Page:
Hang molesters

...... but fix blame on merit, not on emotion

Srinagar, Publish Date: Dec 16 2017 11:18PM | Updated Date: Dec 16 2017 11:18PM
Hang molestersRepresentational Pic

Calling Zaira Waseem's molestation charge a `publicity tactic' will be prejudging the intent. She is a talented artist who - like all humans - deserves honour. Any attempt to outrage anyone's modesty must be – legally and socially - punishable. Well legally law takes its course and we respect the legal course of action. But socially our response has been wild, blind and – in some cases – utterly absurd.  

We are a condemnation crazy people. We have loads of condemnations in stock and the avalanche is unleashed against the accused. We are swept with the sensation of a statement. Such impulsiveness informs our social and political behaviour as well.  We rarely bother to bother our common sense. Our social workers, civil society activists, women rights defenders, politicians – all condemn the accused unheard, unseen, unequivocally. Exactly the same happened here. Zaira's instagram message instantly made us come out with knives and daggers against the `molester' whom none had known, seen nor heard. After all the event had not happened in a dark isolated jungle with not even a ghost to bear a witness. It was in a plane boarded by humans, manned by humans, and hosted by humans. Sanity demands neither to dismiss the validity of the accusation nor to defend the accused mindlessly. Unless we weigh the details on merit, conclusions can be hasty, judgements flawed. In this case, no one had heard the statement of any co-passenger, no one knew the version of the flight crew, but condemnations were flowing. Our present chief minister was the first to be `appalled' by what had happened (which in itself is an appalling example of immaturity). Our former chief minister didn't lose a second to second her lest he miss the bandwagon (which is no less silly). And thus started the flogging of the (yet to be proved) `molester'. How can we stone the `criminal' and sympathise with the `victim', when neither the criminal nor the victim is identified.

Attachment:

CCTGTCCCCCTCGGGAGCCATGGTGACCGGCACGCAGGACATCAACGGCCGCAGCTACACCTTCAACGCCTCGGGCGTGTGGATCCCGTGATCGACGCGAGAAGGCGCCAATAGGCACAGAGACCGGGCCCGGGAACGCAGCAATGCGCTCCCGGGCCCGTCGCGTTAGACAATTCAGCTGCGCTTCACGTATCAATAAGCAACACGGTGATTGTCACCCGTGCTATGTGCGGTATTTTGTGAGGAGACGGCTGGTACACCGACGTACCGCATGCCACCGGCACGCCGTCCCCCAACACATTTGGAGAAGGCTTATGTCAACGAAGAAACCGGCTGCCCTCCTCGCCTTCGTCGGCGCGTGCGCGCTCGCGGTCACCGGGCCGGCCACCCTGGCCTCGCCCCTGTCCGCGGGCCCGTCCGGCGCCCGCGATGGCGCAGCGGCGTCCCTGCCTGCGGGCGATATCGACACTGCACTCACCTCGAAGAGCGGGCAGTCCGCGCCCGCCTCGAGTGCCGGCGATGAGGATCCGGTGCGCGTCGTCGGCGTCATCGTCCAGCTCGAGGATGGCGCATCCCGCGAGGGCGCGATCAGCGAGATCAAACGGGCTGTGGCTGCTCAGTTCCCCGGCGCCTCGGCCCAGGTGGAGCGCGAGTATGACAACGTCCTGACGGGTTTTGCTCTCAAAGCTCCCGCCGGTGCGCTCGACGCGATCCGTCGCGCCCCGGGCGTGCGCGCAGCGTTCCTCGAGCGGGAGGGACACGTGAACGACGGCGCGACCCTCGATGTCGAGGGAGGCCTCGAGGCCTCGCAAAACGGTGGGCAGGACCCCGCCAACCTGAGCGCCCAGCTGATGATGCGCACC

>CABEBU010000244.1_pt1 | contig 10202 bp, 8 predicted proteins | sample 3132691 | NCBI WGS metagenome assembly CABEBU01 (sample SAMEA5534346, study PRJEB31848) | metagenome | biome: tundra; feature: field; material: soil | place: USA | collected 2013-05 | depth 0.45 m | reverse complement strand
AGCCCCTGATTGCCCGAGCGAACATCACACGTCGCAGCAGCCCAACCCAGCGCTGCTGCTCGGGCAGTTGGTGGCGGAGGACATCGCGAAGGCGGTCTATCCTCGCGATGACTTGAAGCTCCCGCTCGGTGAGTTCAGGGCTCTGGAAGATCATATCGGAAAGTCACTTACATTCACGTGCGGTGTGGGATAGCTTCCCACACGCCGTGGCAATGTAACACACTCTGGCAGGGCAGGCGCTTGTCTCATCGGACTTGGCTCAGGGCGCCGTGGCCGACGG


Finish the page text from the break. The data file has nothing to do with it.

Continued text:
We can't still be sure of what has happened. We don't suspect her intent, but what she says has to be matched against the details available from the place and the people around. She must have felt it as a wrongful advance when someone's foot touched the armrest of her seat. But the arguments by H S Anand, advocating for the accused Vikas Sachdev too ask for attention. `If the victim was being molested continuously in two hours flight why she did not complain at first or even later during the flight'. `The chair of business class has good height and therefore nobody can keep legs on the chair and touch the person sitting in the front row'. Moreover the statement of the co-passenger and the background of the accused with an absence of such history makes the scene even hazier. Still the story may be reverse, still the accused may prove guilty, still the allegation may come true. But till then we can reserve our condemnations. 

Women need strength and laws have to be equally strong against violators. But one's strength must not mean other's vulnerability. Assess stories from case to case and let sense, not sensation prevail. Hang molesters, but hang on a minute, think a bit, see a little, then pull the lever. 


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